An important Court of Appeal ruling provided a clear warning to employers that their indirect – or vicarious – responsibility for the unlawful acts of those who work for them may not be confined to those who are formally on their payroll.
The case concerned an 18-year-old former pupil at a secondary school who returned to his alma mater for a week-long work experience placement. Whilst there, he met a 13-year-old pupil with whom he began to communicate on social media shortly after his placement ended. He started to abuse her a few months later and subsequently pleaded guilty to sexual activity with a child and other sexual offences.
His victim subsequently launched proceedings against the school, seeking £27,500 in compensation for psychiatric injury. Following a trial, however, a judge rejected her claim on the basis that she had failed to establish that the school bore vicarious responsibility for the abuser's wrongdoing.
The abuser was not the school's employee and the judge noted that affording him work experience was an altruistic gesture. The limited activities that he performed were required to be closely supervised by qualified staff and his presence was a burden to the school, rather than a benefit.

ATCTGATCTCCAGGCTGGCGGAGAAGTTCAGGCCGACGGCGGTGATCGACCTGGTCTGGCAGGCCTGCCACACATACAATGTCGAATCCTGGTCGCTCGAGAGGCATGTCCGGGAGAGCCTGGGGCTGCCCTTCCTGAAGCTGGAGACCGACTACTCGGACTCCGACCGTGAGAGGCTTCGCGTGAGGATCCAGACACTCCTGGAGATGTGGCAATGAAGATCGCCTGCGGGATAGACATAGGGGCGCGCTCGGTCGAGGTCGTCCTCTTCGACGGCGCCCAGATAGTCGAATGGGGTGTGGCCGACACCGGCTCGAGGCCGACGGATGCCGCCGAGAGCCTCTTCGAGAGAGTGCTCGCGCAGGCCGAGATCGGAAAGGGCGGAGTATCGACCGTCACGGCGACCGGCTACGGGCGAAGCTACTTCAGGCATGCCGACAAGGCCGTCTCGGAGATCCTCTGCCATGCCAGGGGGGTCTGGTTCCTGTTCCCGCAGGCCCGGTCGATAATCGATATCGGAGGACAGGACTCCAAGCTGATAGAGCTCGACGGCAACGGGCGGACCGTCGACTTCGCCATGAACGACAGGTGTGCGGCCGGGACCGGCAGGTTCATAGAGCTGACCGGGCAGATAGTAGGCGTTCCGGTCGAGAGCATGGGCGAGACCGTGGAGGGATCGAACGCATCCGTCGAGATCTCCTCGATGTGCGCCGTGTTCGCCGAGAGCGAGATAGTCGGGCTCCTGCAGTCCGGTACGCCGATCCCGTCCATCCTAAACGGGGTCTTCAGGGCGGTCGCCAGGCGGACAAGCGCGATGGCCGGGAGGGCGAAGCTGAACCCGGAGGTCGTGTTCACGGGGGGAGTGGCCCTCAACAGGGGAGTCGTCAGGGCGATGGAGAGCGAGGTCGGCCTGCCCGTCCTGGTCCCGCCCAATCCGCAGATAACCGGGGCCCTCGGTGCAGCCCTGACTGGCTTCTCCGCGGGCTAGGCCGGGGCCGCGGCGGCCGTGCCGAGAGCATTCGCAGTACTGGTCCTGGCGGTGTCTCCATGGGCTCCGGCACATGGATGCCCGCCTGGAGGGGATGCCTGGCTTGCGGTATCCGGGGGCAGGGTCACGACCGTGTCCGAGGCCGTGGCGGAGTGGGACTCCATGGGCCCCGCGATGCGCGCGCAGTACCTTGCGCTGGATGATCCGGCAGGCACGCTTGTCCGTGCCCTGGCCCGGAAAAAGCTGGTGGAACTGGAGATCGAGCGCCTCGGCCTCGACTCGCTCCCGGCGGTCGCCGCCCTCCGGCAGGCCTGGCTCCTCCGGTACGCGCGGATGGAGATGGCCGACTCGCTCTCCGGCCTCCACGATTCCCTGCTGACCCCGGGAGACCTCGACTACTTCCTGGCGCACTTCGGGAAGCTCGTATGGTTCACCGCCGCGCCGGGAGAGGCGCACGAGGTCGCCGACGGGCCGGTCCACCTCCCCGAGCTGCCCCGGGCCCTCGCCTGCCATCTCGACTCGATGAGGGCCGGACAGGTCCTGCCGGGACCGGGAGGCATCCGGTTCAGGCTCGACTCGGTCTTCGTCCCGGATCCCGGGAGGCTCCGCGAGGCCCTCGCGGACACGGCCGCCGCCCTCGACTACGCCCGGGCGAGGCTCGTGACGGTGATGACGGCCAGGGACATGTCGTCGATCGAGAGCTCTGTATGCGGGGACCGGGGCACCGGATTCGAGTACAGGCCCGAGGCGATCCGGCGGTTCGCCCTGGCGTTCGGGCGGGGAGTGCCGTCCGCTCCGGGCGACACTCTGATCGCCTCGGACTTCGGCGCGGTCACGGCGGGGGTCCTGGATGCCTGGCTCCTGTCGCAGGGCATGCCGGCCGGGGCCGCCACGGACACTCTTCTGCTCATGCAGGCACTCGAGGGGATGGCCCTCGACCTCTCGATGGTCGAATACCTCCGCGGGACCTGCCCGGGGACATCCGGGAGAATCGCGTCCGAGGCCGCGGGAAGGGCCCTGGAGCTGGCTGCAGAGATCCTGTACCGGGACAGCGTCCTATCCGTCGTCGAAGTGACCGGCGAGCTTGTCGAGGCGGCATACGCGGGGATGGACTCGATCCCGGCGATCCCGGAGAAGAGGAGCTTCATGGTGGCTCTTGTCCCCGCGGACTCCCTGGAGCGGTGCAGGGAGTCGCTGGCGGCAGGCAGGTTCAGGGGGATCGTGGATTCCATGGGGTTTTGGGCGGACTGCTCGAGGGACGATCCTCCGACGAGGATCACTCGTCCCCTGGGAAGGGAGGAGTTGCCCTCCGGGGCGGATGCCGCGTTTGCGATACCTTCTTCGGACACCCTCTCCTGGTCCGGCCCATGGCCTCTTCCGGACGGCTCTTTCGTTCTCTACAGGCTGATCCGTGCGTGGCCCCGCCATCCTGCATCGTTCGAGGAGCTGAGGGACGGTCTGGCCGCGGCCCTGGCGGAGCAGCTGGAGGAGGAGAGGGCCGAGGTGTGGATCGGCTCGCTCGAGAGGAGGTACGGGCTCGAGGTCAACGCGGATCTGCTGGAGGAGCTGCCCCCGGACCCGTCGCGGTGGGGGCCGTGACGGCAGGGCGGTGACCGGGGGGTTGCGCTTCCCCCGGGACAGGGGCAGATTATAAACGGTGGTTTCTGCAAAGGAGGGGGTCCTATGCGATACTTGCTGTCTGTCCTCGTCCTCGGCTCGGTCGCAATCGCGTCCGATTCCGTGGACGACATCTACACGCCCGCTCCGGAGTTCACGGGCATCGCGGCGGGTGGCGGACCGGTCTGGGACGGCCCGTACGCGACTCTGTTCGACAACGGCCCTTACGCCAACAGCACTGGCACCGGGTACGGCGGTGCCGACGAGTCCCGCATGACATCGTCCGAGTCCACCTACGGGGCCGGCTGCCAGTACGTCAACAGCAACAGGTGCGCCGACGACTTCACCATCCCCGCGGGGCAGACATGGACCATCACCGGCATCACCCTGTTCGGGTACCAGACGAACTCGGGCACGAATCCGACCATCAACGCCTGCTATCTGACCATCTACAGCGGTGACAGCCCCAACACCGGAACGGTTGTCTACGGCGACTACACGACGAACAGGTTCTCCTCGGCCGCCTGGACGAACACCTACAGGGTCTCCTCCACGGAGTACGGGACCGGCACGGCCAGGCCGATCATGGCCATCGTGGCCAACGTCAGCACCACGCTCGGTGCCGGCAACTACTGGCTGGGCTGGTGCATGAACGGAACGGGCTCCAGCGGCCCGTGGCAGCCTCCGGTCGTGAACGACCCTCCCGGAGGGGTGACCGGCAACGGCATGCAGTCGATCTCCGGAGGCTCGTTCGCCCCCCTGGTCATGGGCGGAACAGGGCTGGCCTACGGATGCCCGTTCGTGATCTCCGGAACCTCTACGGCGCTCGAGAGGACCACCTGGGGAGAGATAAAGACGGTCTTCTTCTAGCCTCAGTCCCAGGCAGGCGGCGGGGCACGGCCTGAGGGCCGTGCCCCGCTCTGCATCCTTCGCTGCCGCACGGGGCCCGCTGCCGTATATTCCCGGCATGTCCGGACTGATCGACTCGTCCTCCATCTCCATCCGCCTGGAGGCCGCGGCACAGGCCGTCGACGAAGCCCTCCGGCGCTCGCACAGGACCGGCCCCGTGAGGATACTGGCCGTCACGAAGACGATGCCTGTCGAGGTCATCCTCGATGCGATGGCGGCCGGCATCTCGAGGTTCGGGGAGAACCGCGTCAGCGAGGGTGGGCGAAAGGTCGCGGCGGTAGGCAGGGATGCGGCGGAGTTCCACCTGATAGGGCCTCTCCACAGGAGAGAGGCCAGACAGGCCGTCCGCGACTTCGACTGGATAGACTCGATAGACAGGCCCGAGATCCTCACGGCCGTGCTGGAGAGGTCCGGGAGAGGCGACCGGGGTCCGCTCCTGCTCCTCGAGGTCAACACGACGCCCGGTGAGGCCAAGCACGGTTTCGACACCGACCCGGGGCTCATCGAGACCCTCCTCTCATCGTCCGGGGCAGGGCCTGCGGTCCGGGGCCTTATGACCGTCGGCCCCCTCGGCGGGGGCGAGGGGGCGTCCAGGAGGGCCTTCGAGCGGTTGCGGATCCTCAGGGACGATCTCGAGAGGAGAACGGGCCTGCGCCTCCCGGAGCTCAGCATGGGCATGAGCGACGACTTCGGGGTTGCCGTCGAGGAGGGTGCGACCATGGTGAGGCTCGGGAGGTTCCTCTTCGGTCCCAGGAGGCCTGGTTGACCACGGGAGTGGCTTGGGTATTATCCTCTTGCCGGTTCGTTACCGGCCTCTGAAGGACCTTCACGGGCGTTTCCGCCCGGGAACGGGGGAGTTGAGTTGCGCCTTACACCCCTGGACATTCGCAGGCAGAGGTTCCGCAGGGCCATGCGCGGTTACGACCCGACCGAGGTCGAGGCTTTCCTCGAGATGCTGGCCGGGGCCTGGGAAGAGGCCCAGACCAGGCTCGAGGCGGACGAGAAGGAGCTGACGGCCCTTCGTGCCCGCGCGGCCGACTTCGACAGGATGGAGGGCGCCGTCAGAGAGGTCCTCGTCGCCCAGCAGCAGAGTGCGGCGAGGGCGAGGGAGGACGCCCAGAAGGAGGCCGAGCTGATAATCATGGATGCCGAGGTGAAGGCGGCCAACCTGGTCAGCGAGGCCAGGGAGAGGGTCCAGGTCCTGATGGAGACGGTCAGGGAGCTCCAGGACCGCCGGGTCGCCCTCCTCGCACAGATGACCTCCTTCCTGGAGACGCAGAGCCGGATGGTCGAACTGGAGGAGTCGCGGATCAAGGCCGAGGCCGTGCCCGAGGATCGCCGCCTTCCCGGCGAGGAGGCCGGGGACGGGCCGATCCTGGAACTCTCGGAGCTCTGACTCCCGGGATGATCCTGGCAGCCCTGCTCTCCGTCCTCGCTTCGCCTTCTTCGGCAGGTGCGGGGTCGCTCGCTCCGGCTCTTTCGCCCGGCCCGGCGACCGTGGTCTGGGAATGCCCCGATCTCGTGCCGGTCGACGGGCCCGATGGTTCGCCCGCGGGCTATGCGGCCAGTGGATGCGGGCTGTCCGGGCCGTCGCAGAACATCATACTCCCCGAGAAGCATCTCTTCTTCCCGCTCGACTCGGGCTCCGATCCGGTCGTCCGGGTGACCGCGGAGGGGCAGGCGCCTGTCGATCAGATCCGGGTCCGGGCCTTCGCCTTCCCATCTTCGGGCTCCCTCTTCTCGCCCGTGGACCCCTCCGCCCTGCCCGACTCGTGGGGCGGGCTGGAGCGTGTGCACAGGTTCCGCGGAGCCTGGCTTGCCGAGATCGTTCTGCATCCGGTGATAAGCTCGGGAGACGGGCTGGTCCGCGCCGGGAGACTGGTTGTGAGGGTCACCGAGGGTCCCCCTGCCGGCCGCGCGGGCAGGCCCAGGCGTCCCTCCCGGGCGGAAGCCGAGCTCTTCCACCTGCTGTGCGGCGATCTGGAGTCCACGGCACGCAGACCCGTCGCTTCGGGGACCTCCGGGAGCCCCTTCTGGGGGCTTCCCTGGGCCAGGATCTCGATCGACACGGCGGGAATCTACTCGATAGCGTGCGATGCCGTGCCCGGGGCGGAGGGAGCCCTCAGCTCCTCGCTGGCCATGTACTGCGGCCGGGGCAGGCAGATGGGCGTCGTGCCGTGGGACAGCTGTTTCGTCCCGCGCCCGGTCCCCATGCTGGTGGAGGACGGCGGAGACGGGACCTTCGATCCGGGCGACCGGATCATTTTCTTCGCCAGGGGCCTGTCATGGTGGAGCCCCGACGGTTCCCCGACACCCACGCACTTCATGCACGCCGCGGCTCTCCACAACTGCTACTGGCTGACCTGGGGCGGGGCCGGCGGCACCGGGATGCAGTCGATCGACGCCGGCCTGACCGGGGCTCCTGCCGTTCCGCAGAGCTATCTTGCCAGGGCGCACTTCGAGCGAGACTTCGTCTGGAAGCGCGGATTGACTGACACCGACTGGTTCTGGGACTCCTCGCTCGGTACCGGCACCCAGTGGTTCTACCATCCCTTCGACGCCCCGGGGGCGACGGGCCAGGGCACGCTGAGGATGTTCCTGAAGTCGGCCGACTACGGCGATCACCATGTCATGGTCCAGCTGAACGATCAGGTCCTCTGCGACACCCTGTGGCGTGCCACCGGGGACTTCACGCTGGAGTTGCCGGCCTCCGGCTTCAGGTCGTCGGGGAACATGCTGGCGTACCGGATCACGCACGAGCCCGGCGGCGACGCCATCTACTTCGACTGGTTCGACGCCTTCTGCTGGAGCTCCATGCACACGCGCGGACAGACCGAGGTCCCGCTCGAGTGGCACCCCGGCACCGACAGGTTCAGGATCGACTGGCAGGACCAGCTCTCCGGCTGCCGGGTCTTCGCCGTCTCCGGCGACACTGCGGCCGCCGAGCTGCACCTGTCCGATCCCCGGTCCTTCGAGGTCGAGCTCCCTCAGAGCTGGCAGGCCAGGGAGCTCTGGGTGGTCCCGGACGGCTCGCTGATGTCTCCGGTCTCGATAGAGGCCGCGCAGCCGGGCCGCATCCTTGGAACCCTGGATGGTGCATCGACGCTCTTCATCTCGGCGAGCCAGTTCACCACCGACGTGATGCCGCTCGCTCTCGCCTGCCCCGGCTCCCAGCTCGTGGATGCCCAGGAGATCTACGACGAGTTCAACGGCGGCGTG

Ruling on the victim's challenge to that outcome, the Court found that the abuser's position vis-à-vis the school was nevertheless akin to an employment relationship. He was required to read and accept the school's procedures and guidance; he assisted with the school's business and it regulated his time, supervised him and directed and controlled what he did. Pupils were told to treat him with the same respect due to any member of staff. There were powerful pointers in the evidence that he began grooming the victim during his placement.
In dismissing the appeal, however, the Court found that the abuser's wrongdoing was not so closely connected to his relationship with the school as to give rise to vicarious liability. He was not placed in a position of authority over pupils and had no caring or pastoral responsibilities. The abuse did not begin until many weeks after his placement came to an end. Overall, it would not be fair, just or reasonable to hold the school indirectly responsible for his unlawful acts.